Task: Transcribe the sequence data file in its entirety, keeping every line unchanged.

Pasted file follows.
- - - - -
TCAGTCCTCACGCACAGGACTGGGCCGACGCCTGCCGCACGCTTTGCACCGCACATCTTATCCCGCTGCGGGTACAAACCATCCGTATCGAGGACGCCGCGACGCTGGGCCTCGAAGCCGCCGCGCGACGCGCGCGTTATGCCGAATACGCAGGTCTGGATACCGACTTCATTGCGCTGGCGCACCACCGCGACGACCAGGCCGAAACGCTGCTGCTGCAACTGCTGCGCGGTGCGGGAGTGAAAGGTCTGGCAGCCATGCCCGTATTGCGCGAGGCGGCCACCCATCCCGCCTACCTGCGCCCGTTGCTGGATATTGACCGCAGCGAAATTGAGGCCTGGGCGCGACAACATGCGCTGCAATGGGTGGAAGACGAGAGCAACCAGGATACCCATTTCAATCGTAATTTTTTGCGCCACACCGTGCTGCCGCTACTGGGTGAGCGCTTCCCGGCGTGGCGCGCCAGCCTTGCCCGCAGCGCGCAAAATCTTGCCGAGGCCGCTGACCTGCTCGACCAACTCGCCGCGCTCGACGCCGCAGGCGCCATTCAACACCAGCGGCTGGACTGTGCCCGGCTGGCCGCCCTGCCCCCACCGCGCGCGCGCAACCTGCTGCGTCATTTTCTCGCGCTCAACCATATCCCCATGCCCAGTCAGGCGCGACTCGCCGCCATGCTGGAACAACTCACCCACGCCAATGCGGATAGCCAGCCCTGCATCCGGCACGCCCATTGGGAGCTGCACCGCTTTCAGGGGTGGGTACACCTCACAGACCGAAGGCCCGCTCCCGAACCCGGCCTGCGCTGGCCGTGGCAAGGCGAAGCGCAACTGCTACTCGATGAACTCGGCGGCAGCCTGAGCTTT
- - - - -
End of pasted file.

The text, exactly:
TCAGTCCTCACGCACAGGACTGGGCCGACGCCTGCCGCACGCTTTGCACCGCACATCTTATCCCGCTGCGGGTACAAACCATCCGTATCGAGGACGCCGCGACGCTGGGCCTCGAAGCCGCCGCGCGACGCGCGCGTTATGCCGAATACGCAGGTCTGGATACCGACTTCATTGCGCTGGCGCACCACCGCGACGACCAGGCCGAAACGCTGCTGCTGCAACTGCTGCGCGGTGCGGGAGTGAAAGGTCTGGCAGCCATGCCCGTATTGCGCGAGGCGGCCACCCATCCCGCCTACCTGCGCCCGTTGCTGGATATTGACCGCAGCGAAATTGAGGCCTGGGCGCGACAACATGCGCTGCAATGGGTGGAAGACGAGAGCAACCAGGATACCCATTTCAATCGTAATTTTTTGCGCCACACCGTGCTGCCGCTACTGGGTGAGCGCTTCCCGGCGTGGCGCGCCAGCCTTGCCCGCAGCGCGCAAAATCTTGCCGAGGCCGCTGACCTGCTCGACCAACTCGCCGCGCTCGACGCCGCAGGCGCCATTCAACACCAGCGGCTGGACTGTGCCCGGCTGGCCGCCCTGCCCCCACCGCGCGCGCGCAACCTGCTGCGTCATTTTCTCGCGCTCAACCATATCCCCATGCCCAGTCAGGCGCGACTCGCCGCCATGCTGGAACAACTCACCCACGCCAATGCGGATAGCCAGCCCTGCATCCGGCACGCCCATTGGGAGCTGCACCGCTTTCAGGGGTGGGTACACCTCACAGACCGAAGGCCCGCTCCCGAACCCGGCCTGCGCTGGCCGTGGCAAGGCGAAGCGCAACTGCTACTCGATGAACTCGGCGGCAGCCTGAGCTTT